Such axiological awareness must become a part of a strategic system aimed at preventing conflicts. Any Western influence, in particular Western aid programmes, are likely to disrupt local axiological balances because they entail an artificial and extraneous dimension. No help from anyone in any circumstances is unanimously welcome, and so any help will be seen, for whatever reason, as an attack by at least a part of the population to be helped. Every aid programme should determine thoroughly what resistance, whether expressed or latent, it is likely to be confronted by. In fact, most aid programmes do not show any consideration for the axiological systems in which they intervene and have a moralising, patronising, and tyrannical conception of aid. Putting an end to such tyranny and arrogance would prove an excellent counter-terrorism measure and protect Western interests much more efficiently than any military means.
Military means, however, are the area to which I will limit my study as to how asymmetry should be reduced. According to the current axiological situation, the perception of violence in Western public opinion represents a constraint that strategists cannot ignore nor eliminate. In a world in which killing a civilian is strategically more harmful to Western position than losing a soldier, the face of war is very likely, if not compelled, to change. Not respecting international law (as the reflection of Western values) during an asymmetric conflict on the pretext that the adversary does not respect it either, must necessarily lead Western armed forces to defeat, for mere axiological reasons and irrespective of any moral consideration.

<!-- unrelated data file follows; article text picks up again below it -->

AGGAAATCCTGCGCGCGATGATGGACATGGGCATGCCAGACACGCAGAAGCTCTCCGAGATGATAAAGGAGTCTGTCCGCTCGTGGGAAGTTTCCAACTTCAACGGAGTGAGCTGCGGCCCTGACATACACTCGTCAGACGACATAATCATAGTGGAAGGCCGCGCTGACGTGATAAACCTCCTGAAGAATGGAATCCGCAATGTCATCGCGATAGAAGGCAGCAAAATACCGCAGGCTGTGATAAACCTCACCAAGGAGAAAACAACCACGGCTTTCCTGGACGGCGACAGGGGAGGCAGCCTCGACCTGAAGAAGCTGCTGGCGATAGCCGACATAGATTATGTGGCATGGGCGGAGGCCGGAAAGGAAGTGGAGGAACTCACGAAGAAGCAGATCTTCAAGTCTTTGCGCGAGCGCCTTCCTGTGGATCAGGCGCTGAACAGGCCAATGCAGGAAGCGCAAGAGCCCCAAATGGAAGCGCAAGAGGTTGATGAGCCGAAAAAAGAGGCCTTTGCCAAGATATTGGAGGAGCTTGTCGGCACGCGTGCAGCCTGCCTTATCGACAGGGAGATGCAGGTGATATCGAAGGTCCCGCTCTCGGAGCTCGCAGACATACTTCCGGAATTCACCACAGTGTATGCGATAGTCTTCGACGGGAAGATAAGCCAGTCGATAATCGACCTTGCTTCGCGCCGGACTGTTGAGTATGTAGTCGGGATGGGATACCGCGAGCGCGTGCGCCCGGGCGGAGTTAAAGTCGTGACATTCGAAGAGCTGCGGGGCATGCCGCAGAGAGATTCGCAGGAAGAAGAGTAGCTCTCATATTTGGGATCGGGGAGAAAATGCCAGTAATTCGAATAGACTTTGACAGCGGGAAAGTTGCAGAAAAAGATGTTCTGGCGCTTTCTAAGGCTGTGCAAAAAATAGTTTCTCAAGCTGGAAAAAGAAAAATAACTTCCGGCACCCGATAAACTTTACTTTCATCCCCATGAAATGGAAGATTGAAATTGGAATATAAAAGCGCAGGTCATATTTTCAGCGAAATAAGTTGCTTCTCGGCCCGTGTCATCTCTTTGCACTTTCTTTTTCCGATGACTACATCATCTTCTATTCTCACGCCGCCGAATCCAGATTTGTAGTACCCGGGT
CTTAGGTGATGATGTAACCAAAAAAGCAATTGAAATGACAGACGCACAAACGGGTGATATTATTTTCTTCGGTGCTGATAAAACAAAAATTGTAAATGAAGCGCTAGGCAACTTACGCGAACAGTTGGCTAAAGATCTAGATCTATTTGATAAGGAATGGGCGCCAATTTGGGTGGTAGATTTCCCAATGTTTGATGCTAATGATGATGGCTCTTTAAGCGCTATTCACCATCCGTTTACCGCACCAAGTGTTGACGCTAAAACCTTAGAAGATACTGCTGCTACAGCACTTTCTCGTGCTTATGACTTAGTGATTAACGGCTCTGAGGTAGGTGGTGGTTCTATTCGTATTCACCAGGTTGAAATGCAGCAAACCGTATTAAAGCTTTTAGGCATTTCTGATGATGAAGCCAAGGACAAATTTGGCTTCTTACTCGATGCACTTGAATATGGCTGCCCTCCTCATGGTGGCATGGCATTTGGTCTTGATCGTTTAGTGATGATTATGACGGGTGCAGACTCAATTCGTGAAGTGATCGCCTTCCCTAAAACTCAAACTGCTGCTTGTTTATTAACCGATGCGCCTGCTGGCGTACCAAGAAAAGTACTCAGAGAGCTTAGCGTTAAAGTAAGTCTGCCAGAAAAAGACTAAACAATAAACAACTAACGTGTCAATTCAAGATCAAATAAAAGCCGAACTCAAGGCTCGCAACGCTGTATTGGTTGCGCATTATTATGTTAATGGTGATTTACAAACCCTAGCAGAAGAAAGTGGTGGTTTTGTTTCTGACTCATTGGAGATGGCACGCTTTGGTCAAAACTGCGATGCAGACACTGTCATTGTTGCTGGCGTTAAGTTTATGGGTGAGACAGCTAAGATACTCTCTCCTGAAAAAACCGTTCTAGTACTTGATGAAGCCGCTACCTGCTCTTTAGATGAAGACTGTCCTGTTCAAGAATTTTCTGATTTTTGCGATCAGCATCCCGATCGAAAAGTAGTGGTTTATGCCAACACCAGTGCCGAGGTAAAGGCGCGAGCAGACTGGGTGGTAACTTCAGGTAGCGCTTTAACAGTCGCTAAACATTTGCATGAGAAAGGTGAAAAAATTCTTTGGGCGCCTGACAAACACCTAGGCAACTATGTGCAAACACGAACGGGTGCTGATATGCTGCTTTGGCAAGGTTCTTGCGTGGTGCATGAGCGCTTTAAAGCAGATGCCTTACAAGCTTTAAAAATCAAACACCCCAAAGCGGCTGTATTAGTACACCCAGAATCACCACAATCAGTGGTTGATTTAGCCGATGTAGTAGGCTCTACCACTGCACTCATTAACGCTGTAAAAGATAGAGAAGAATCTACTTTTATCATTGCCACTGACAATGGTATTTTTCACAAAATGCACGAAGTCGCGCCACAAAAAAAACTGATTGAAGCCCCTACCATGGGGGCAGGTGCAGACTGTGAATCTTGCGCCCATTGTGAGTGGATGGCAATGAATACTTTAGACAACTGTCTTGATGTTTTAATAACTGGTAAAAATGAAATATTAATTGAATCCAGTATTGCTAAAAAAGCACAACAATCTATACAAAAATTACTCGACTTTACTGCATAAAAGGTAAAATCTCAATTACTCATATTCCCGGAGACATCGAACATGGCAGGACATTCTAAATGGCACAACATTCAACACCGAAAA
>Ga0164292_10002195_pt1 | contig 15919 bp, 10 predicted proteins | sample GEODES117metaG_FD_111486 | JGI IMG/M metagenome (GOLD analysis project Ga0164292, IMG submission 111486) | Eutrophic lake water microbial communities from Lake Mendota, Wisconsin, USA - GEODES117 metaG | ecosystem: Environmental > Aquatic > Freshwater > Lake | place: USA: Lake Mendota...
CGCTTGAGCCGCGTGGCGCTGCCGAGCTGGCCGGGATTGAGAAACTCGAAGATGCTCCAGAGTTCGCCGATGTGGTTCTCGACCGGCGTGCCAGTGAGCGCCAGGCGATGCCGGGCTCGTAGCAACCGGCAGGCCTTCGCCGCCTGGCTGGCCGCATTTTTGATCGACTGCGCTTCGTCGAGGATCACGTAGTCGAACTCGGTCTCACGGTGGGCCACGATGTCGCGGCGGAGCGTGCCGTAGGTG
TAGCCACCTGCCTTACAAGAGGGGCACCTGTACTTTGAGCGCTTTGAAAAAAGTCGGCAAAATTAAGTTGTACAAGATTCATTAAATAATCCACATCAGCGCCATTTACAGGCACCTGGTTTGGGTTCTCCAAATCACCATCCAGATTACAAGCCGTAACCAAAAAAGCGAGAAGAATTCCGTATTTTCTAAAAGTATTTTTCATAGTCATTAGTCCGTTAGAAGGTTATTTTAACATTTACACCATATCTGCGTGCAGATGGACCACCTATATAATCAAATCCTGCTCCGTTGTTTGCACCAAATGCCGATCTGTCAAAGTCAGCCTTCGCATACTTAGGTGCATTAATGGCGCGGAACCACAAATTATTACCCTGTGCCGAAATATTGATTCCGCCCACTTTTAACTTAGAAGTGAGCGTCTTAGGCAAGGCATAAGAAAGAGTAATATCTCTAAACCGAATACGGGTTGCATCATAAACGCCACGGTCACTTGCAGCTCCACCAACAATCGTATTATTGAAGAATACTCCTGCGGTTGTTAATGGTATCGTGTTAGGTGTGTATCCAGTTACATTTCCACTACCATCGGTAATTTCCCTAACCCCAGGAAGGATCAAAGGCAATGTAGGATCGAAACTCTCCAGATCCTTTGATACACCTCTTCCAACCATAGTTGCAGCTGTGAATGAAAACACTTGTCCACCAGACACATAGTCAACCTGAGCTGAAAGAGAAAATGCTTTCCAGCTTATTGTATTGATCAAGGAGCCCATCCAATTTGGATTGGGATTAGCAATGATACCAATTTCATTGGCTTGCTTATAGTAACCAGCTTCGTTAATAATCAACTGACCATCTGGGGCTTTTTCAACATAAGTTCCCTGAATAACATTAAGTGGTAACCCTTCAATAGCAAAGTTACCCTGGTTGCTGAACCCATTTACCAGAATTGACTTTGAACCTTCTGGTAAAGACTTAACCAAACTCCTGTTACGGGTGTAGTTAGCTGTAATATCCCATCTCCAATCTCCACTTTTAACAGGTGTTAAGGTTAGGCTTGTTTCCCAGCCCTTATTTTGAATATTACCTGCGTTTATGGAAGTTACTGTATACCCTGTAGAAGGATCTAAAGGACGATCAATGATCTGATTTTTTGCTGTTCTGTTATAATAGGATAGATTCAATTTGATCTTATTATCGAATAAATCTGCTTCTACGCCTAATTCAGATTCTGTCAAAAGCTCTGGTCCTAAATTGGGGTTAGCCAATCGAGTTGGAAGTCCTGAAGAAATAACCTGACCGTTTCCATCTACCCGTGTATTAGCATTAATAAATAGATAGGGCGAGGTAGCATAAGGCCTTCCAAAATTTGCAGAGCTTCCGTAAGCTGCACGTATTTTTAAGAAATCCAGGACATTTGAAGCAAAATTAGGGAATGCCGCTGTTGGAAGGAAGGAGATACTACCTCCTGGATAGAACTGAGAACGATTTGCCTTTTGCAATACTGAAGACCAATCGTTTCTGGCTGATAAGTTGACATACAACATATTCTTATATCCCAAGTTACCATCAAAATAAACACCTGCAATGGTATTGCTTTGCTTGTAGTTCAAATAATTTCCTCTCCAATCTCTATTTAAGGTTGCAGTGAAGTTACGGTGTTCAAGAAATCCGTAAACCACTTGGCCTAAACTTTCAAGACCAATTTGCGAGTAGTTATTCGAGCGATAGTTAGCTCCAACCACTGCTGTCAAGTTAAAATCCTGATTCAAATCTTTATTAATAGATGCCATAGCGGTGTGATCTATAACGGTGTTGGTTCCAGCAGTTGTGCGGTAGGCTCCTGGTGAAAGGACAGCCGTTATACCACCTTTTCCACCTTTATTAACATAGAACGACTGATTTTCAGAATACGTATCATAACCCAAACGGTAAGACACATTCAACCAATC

Indeed, Western public opinion (as a social group) would not accept to give its approval and support to an attitude corresponding to a betrayal of its values. Such betrayal, if finally accepted, would be located in these fragile areas of the axiological system where acts and conscience collide with each other. At the individual level, this situation is likely to provoke psychological troubles with the soldiers taking part in the exactions concerned.
For the time being, I estimate that only a nuclear attack on a Western city could, momentarily, cause a major change in the Western axiological system and justify in Western public opinion a corresponding indiscriminate response. The future could, as well, bring a modification to the perception of violence in Western society; violence indeed is said to find better acceptance among young people than was the case in previous generations. This may be linked with the increasing secularisation, or rather paganisation, of Western society and schools in particular.
My axiological analysis of the current Western world outlines two axes along which asymmetry could be reduced. On the one hand, war nowadays is a means by which Western countries have more to lose than to win. In such conditions, it seems essential to raise the threshold of war (4.2). On the other hand, at a time at which conflicts are won or lost in the TV lounge of the average citizen, Western countries should endeavour intelligently to promote the empathy of their public opinion with their armed forces (4.3).